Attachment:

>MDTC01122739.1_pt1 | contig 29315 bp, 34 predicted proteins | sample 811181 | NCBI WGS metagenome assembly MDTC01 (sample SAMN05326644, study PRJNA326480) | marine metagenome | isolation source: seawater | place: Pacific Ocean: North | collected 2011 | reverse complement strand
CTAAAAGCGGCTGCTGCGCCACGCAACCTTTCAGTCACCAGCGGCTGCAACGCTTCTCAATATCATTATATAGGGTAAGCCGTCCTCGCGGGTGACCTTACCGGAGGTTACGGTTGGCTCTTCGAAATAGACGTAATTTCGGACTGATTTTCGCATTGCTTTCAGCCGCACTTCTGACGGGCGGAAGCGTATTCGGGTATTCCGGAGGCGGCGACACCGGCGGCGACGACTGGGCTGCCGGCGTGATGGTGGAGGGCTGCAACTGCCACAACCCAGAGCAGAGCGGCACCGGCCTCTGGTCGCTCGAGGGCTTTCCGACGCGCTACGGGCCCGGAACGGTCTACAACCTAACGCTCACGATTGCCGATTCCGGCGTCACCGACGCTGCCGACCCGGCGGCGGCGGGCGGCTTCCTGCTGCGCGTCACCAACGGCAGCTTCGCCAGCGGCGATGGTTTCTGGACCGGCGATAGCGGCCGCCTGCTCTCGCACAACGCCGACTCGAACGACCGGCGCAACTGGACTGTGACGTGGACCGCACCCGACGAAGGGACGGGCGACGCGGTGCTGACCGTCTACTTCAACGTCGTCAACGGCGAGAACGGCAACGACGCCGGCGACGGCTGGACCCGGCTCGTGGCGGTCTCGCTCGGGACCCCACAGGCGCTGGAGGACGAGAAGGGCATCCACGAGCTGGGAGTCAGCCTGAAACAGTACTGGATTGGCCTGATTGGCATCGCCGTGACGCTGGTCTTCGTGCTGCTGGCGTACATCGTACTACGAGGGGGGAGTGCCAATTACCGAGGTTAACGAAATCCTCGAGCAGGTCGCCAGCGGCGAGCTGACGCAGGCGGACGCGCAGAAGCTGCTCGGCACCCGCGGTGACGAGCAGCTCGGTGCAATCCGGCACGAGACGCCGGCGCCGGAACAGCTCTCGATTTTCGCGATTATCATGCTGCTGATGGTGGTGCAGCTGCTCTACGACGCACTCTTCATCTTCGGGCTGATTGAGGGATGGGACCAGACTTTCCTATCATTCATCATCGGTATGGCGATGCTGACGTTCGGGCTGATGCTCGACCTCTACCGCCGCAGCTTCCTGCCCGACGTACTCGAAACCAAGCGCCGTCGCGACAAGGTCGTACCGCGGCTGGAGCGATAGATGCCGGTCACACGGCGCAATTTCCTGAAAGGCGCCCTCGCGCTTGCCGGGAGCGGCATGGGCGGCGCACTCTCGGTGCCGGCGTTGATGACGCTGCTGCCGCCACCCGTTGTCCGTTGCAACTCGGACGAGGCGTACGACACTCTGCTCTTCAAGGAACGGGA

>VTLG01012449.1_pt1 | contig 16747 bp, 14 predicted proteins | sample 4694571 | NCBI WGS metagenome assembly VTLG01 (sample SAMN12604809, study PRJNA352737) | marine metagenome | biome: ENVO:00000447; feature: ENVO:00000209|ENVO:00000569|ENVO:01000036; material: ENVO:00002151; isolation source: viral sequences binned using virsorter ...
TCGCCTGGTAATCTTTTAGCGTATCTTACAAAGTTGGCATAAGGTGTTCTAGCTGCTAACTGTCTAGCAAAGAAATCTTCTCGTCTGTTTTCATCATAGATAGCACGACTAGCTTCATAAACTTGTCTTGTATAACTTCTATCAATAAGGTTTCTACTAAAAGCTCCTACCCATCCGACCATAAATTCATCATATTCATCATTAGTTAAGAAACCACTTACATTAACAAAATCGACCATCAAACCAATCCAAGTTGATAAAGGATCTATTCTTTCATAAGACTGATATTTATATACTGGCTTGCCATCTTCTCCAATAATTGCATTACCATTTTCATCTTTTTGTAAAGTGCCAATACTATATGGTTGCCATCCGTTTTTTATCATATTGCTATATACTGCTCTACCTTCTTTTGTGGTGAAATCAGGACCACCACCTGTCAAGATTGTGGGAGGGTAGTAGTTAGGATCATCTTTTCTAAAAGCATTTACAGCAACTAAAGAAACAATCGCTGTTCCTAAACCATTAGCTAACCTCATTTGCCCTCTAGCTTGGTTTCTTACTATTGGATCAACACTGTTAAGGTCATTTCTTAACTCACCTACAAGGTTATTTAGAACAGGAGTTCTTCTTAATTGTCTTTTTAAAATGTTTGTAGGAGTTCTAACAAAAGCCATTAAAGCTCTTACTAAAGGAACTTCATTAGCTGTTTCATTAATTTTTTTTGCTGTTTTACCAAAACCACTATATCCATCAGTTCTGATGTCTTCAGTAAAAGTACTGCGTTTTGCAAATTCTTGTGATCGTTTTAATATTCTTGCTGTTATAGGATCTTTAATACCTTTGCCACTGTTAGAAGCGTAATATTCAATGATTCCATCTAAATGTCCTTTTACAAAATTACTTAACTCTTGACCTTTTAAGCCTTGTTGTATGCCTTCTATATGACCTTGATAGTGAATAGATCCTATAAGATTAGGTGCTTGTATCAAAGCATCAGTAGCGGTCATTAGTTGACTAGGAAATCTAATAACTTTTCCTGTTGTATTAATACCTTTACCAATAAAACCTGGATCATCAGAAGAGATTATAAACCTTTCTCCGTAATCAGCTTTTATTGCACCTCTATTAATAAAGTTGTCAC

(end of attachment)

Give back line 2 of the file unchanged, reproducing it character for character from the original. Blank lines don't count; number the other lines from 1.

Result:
CTAAAAGCGGCTGCTGCGCCACGCAACCTTTCAGTCACCAGCGGCTGCAACGCTTCTCAATATCATTATATAGGGTAAGCCGTCCTCGCGGGTGACCTTACCGGAGGTTACGGTTGGCTCTTCGAAATAGACGTAATTTCGGACTGATTTTCGCATTGCTTTCAGCCGCACTTCTGACGGGCGGAAGCGTATTCGGGTATTCCGGAGGCGGCGACACCGGCGGCGACGACTGGGCTGCCGGCGTGATGGTGGAGGGCTGCAACTGCCACAACCCAGAGCAGAGCGGCACCGGCCTCTGGTCGCTCGAGGGCTTTCCGACGCGCTACGGGCCCGGAACGGTCTACAACCTAACGCTCACGATTGCCGATTCCGGCGTCACCGACGCTGCCGACCCGGCGGCGGCGGGCGGCTTCCTGCTGCGCGTCACCAACGGCAGCTTCGCCAGCGGCGATGGTTTCTGGACCGGCGATAGCGGCCGCCTGCTCTCGCACAACGCCGACTCGAACGACCGGCGCAACTGGACTGTGACGTGGACCGCACCCGACGAAGGGACGGGCGACGCGGTGCTGACCGTCTACTTCAACGTCGTCAACGGCGAGAACGGCAACGACGCCGGCGACGGCTGGACCCGGCTCGTGGCGGTCTCGCTCGGGACCCCACAGGCGCTGGAGGACGAGAAGGGCATCCACGAGCTGGGAGTCAGCCTGAAACAGTACTGGATTGGCCTGATTGGCATCGCCGTGACGCTGGTCTTCGTGCTGCTGGCGTACATCGTACTACGAGGGGGGAGTGCCAATTACCGAGGTTAACGAAATCCTCGAGCAGGTCGCCAGCGGCGAGCTGACGCAGGCGGACGCGCAGAAGCTGCTCGGCACCCGCGGTGACGAGCAGCTCGGTGCAATCCGGCACGAGACGCCGGCGCCGGAACAGCTCTCGATTTTCGCGATTATCATGCTGCTGATGGTGGTGCAGCTGCTCTACGACGCACTCTTCATCTTCGGGCTGATTGAGGGATGGGACCAGACTTTCCTATCATTCATCATCGGTATGGCGATGCTGACGTTCGGGCTGATGCTCGACCTCTACCGCCGCAGCTTCCTGCCCGACGTACTCGAAACCAAGCGCCGTCGCGACAAGGTCGTACCGCGGCTGGAGCGATAGATGCCGGTCACACGGCGCAATTTCCTGAAAGGCGCCCTCGCGCTTGCCGGGAGCGGCATGGGCGGCGCACTCTCGGTGCCGGCGTTGATGACGCTGCTGCCGCCACCCGTTGTCCGTTGCAACTCGGACGAGGCGTACGACACTCTGCTCTTCAAGGAACGGGA